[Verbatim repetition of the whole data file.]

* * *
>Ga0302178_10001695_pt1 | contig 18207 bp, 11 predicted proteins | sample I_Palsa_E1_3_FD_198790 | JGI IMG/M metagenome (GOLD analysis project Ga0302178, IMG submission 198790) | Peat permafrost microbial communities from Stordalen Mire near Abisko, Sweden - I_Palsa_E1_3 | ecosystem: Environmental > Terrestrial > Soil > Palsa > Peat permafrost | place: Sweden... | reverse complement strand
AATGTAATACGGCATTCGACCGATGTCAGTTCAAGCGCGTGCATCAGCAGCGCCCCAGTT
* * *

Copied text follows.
>Ga0302178_10001695_pt1 | contig 18207 bp, 11 predicted proteins | sample I_Palsa_E1_3_FD_198790 | JGI IMG/M metagenome (GOLD analysis project Ga0302178, IMG submission 198790) | Peat permafrost microbial communities from Stordalen Mire near Abisko, Sweden - I_Palsa_E1_3 | ecosystem: Environmental > Terrestrial > Soil > Palsa > Peat permafrost | place: Sweden... | reverse complement strand
AATGTAATACGGCATTCGACCGATGTCAGTTCAAGCGCGTGCATCAGCAGCGCCCCAGTT